Optimizing the performance of glyphosate in field crops

Reduced supply and increased costs of glyphosate have prompted many to reevaluate how they use this herbicide. The following three questions are most common:

  1. How do I optimize the performance of glyphosate, and can I reduce rates and still achieve good weed control?
  2. Should I be adding AMS to glyphosate?
  3. Are there other herbicides that could be added to lower rates of glyphosate?

To answer these 3 questions, I have referenced both the product labels and peer reviewed scientific literature.

Optimizing glyphosate performance and reducing rates

  1. Use a rate that will control the most tolerant species in the field (See Table 1). In general, the species sensitivity to glyphosate from the most sensitive to most tolerant is: volunteer cereals<annual grasses<annual broadleaves< perennials.
  2. Spray annual weeds when they are no larger than 10 cm (4”) tall.
  3. Spray between 8:00 am and 8:00 pm. The best control often occurs when applications are made from noon until 6 pm. This assumes that environmental conditions aren’t favourable for off target drift at the time of application.
  4. The labelled carrier volume in glyphosate tolerant crops ranges from 10-20 gal/acre (100-200 L/ha). Generally, the lower water volume improves glyphosate activity (less hard water antagonism and higher surfactant concentration) but higher volumes are better for dense weed canopies, when weeds are large (>20 cm) or when you’re tank-mixing with a contact herbicide like Eragon LQ.
When annual weeds get beyond 10 cm tall, they require higher rates of glyphosate in order to get acceptable control.

Reducing Rates

The recommend rates in glyphosate tolerant soybean and corn (0.67 L/acre for annual weeds and up to 1.34 L/acre for perennial weeds) controls the greatest spectrum of weed species and height at application, without sacrificing weed control and crop yield. If you wish to be aggressive with reducing rates, the label does support it, but you must be more precise about weed species identification and its height at the time of application. There is less margin for error. Several studies have demonstrated effective weed control at rates lower than 0.67 L/acre. However, I keep going back to an Ontario study1 that evaluated the rates of glyphosate needed to achieve a minimum of 90% control of annual weeds in glyphosate tolerant corn. There were two key summaries:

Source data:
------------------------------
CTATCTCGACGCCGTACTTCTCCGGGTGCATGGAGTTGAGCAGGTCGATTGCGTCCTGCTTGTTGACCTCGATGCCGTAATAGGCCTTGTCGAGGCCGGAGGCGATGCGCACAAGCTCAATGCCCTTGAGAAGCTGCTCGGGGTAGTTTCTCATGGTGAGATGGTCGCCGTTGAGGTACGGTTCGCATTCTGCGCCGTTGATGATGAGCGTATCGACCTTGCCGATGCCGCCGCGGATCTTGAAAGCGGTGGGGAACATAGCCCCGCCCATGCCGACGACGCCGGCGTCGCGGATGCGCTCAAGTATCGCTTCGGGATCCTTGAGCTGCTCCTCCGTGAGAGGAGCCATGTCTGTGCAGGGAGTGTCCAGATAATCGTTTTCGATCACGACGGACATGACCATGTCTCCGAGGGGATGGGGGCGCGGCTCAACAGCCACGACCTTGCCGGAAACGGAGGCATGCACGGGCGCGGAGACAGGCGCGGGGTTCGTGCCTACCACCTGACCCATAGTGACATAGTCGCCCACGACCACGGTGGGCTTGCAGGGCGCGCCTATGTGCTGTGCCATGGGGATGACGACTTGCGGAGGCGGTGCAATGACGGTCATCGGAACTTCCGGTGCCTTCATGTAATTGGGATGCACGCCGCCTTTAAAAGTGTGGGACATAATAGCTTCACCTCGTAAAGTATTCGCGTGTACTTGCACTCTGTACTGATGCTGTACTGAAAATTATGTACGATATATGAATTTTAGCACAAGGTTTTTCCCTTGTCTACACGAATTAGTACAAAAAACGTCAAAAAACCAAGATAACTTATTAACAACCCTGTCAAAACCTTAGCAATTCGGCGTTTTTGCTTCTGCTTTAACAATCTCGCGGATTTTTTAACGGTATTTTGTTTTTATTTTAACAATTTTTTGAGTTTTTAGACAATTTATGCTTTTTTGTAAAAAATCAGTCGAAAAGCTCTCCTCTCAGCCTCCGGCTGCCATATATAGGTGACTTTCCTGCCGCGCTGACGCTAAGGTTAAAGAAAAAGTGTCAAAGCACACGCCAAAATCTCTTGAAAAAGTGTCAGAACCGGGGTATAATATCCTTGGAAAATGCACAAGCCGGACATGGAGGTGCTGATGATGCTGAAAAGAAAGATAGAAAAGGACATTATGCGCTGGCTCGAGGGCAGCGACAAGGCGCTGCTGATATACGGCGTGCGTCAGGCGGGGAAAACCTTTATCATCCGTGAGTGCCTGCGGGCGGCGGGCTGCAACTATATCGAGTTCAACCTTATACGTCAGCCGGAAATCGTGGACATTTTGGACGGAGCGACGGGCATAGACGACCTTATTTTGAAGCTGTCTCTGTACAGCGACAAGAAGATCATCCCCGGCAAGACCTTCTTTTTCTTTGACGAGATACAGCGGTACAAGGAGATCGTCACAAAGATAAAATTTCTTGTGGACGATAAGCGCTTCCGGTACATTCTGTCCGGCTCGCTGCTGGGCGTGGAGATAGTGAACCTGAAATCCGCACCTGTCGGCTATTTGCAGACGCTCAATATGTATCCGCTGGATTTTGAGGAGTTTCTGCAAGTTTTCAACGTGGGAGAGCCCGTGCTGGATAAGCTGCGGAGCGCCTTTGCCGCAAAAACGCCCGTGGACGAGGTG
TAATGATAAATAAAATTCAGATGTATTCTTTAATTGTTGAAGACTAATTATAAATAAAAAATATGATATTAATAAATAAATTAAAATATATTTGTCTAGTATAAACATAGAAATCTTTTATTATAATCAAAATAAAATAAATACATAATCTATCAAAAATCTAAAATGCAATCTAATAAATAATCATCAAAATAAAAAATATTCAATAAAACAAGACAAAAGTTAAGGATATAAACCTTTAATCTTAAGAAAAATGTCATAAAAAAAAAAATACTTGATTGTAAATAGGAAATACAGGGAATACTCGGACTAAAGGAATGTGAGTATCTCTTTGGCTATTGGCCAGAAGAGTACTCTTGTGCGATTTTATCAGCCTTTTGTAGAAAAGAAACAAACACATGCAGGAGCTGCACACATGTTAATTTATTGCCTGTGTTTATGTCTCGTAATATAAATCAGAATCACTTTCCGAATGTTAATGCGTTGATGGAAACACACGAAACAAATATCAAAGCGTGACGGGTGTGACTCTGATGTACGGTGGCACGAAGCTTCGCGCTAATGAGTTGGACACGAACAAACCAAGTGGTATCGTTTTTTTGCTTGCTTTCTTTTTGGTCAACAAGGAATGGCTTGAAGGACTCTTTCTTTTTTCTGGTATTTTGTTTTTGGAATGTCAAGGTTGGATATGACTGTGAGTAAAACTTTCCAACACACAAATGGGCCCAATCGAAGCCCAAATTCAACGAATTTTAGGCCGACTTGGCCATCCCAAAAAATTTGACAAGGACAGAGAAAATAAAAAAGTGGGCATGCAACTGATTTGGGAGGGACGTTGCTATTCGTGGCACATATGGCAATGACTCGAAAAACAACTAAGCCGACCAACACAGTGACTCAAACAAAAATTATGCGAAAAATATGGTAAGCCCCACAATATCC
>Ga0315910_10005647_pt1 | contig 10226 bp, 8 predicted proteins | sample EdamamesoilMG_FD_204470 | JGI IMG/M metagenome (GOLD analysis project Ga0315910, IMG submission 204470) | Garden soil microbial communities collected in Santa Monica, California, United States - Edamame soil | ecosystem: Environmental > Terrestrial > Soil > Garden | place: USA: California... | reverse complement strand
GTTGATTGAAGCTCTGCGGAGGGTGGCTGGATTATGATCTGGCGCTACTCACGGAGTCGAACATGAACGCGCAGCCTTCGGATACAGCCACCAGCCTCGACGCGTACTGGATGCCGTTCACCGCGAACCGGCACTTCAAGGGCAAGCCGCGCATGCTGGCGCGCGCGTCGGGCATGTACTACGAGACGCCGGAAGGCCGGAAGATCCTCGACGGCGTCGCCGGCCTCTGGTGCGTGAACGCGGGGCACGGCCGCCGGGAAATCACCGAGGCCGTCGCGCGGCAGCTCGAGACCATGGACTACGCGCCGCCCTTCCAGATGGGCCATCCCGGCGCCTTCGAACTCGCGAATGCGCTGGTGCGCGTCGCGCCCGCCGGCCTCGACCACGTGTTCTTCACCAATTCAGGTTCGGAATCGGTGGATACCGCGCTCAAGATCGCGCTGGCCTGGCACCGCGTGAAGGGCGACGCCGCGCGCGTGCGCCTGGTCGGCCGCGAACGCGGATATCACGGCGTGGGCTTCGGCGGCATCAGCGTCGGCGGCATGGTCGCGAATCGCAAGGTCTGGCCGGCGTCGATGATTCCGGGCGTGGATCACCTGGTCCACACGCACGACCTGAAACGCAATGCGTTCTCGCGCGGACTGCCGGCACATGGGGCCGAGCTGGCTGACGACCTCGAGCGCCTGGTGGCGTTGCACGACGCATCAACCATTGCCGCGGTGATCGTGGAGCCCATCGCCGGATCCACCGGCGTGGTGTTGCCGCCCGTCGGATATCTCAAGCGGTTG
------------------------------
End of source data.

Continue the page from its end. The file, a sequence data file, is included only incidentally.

1. Corn yield was maximized when glyphosate was applied to 10 cm tall annual weeds
  2. 0.67 L/acre of glyphosate (540 g/L) applied to 10-20 cm tall annual weeds was sufficient to provide 90% or greater control.

Table 1. A summary of guidance provided on the Roundup Transorb HC label (glyphosate at 540 g/L) with respect to annual weed species, height, and effective rate.

Annual Grasses268* mL/acre510 mL/acre600 mL/acre670 mL/acre930 mL/acre
Barley, volunteer8-15 cm8-15 cm8-15 cm8-15 cm1>15 cm
Barnyard grass<25 cm
Bluegrass, annual8-15 cm8-15 cm>15 cm
Brome, downy8-15 cm8-15 cm8-15 cm>15 cm
Crabgrass8-15 cm8-15 cm1>15 cm
Fall panicum<25 cm
Foxtail, giant8-15 cm8-15 cm8-15 cm1>15 cm
Foxtail, green8-15 cm8-15 cm8-15 cm8-15 cm1>15 cm
Foxtail, yellow<25 cm
Proso millet<25 cm
Wheat, volunteer8-15 cm8-15 cm8-15 cm8-15 cm1>15 cm